USA TODAY High School Sports has a weekly column on the college recruiting process. Here, you’ll find practical tips and real-world advice on becoming a better recruit to maximize your opportunities and play at the college level. Kyle Winters was a standout high school pitcher who tossed seven scoreless innings in a major tournament during his senior year. That performance against some heavy-hitting future MLB draft picks helped Kyle earn a full-ride scholarship to the University of New Mexico. However, Kyle opted to play professional baseball and was drafted by the Florida Marlins in the fifth round and played seven seasons for various minor league teams. Kyle is just one of many former college and professional players, college coaches and parents who are part of the Next College Student Athlete team. Their knowledge, experience and dedication, along with NCSA’s history of digital innovation and long-standing relationship with the college coaching community, have made NCSA the largest and most successful athletic recruiting network in the country.
As part of the 2019 NCSA State of Recruiting Report we surveyed over 20,000 athletes, parents and coaches — for club, high school and college — about a wide range of topics associated with the recruiting process. When college coaches were asked what the most important quality in a recruit was, the most common answer was character, with 35 percent of college coaches reporting the response. Athletic ability followed at 23 percent, then location at 22 percent and academics at 19 percent. But how important is character really and why do coaches value it?
Clearing the character test first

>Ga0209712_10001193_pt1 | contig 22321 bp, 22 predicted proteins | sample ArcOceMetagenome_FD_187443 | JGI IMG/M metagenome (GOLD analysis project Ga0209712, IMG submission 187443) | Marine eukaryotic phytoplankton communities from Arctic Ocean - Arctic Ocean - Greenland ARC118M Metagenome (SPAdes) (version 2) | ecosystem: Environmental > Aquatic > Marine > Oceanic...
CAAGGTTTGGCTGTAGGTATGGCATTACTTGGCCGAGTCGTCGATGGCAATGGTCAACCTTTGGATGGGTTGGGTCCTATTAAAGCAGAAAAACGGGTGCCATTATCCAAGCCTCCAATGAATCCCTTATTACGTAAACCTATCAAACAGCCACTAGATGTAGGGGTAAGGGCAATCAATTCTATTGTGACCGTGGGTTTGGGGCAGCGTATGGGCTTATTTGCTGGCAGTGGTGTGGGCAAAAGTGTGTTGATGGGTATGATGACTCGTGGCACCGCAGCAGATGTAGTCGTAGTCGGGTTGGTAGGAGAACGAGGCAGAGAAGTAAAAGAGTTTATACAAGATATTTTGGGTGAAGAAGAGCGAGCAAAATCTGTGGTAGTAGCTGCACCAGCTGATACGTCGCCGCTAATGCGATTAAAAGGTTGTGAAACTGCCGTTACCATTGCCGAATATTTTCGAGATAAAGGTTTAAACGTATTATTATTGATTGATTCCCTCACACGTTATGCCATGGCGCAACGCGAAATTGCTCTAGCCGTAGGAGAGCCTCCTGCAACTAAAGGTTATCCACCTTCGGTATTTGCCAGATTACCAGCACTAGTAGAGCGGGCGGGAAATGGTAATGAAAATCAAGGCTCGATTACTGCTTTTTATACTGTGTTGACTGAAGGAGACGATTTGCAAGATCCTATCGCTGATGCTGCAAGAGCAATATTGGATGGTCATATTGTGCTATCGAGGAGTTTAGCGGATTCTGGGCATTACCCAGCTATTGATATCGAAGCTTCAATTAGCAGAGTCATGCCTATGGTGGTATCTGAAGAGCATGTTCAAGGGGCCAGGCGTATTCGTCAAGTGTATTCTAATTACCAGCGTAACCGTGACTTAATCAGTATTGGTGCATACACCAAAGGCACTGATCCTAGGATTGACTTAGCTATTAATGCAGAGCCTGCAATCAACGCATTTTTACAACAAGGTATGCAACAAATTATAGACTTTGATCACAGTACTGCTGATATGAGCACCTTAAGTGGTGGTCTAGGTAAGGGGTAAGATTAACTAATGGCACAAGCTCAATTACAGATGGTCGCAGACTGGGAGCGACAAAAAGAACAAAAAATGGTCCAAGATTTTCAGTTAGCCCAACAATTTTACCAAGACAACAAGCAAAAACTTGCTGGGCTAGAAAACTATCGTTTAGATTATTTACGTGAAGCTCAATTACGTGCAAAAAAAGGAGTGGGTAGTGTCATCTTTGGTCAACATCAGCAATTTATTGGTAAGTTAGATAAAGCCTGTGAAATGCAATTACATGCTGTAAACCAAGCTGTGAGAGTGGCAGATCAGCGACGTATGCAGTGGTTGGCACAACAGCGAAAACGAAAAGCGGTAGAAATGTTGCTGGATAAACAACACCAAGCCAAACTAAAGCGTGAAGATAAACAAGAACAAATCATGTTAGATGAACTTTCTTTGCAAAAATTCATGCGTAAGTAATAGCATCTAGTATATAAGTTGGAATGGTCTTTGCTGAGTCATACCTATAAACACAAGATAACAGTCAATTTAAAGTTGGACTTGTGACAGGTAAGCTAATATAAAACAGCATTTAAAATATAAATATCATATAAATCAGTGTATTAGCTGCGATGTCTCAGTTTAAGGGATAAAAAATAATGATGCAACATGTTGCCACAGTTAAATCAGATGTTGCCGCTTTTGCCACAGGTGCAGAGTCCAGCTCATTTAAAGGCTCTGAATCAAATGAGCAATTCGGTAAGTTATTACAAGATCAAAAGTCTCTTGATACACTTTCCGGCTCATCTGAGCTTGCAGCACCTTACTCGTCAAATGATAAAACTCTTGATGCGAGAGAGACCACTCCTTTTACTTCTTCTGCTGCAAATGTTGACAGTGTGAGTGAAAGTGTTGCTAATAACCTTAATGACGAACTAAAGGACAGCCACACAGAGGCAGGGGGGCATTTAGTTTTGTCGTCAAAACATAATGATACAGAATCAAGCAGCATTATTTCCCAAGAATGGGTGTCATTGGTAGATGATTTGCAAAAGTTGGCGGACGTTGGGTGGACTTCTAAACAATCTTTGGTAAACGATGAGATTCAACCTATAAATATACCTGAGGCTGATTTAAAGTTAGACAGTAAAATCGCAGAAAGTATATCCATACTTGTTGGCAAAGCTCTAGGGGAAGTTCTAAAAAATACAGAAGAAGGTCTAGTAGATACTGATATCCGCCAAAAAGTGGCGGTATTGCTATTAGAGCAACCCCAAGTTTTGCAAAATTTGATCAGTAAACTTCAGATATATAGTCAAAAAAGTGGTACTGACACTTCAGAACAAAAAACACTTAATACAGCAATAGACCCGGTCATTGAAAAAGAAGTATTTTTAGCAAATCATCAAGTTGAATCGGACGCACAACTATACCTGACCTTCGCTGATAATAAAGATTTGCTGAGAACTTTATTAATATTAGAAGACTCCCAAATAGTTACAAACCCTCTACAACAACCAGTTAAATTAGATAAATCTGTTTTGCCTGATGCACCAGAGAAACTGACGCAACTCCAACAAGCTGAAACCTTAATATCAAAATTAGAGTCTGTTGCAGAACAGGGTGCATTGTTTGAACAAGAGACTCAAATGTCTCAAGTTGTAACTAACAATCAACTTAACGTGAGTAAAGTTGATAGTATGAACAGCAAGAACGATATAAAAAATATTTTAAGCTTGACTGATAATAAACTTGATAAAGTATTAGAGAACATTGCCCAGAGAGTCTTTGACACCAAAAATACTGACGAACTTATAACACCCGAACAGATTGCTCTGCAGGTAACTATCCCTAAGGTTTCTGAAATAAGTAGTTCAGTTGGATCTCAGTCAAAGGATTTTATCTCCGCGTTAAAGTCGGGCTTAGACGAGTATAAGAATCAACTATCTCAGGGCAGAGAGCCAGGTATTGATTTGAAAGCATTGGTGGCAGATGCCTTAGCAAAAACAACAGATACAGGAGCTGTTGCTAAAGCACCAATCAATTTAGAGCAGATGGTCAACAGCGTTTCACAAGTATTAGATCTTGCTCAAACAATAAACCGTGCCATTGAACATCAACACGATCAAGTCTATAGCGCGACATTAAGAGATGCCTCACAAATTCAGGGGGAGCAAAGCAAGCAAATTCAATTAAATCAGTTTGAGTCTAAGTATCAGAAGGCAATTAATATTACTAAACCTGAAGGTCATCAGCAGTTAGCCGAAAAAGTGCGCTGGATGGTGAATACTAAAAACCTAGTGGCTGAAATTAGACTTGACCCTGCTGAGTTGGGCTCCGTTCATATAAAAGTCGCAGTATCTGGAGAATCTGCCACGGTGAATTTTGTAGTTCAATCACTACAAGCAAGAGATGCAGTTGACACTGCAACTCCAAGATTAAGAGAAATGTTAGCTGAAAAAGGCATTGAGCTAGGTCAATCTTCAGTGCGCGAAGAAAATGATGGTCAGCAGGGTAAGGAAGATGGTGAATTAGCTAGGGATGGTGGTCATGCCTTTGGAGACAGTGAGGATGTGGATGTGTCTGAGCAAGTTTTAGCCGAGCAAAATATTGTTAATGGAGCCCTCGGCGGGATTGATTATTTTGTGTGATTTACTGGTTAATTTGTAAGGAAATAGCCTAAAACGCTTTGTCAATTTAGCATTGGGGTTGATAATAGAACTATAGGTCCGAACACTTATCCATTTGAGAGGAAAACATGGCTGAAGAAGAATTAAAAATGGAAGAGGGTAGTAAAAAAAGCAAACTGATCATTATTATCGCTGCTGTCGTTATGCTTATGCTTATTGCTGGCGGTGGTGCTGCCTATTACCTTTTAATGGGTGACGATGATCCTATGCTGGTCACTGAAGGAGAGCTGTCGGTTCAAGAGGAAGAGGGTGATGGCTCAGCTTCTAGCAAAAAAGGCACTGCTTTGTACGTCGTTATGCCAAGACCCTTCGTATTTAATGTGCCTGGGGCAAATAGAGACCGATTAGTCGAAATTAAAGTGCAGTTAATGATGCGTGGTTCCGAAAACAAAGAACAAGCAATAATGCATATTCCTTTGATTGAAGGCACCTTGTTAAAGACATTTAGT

Even if a recruit has outstanding stats and grades, coaches want to make sure they clear the character test before making an offer. “I think watching athletes play and how they interact with their coaches, teammates and parents is the most valuable,” stated one college coach in the NCSA survey. “It was [important] 10 years ago, and it still is today. Those interactions show a lot about the athlete’s character.”
Read more: What your body language tells coaches
Coaches want to make sure you’ll succeed in their system
Some coaches at powerhouse programs are in an enviable position where it’s no problem for them to sign the most talented athletes and generate recruiting buzz and attention. For most other college coaches, they have to be a bit more strategic and thorough in their recruiting process and find recruits that they will then mold into college-level athletes. That’s why finding high-character athletes who are coachable is so important for coaches, because it gives them more confidence that a recruit’s enthusiasm, approach and work ethic will allow them to come into a new situation and a new system and adapt. An added bonus is high-character athletes help the rest of the team to do the same. This can seem a lot more appealing than having a hotshot recruit come in and cause friction in the locker room.
Read more: How to tell if an athlete is coachable
High-character athletes still have to meet an athletic standard
The truth is that even though coaches may stress finding high-character athletes, those athletes still need to meet an athletic standard of being good enough to compete for a specific program—and oftentimes that bar is very high. College coaches often have many options when it comes to potential recruits and the competition for roster spots can be intense, so even though they say that character is most important, what they really mean is that character is most important and the athlete is also good enough to compete on this roster. In their mindset, that’s just a given.
Coaches have a lot on the line
At the end of the day, coaches are looking to do well in their career and support their families. This means that they have to win games, and if they lose too many, their career may be at risk. When college coaches recruit athletes, they not only worry about whether the athlete will perform at a high enough level, but also whether the athlete will maintain their grades and conduct to stay eligible and contribute to the team. When they recruit athletes that have good character, it’s one less thing they’ll have to worry about throughout the season.
Think you have the character it takes to compete at the college level? Read NCSA’s guide on how to get recruited.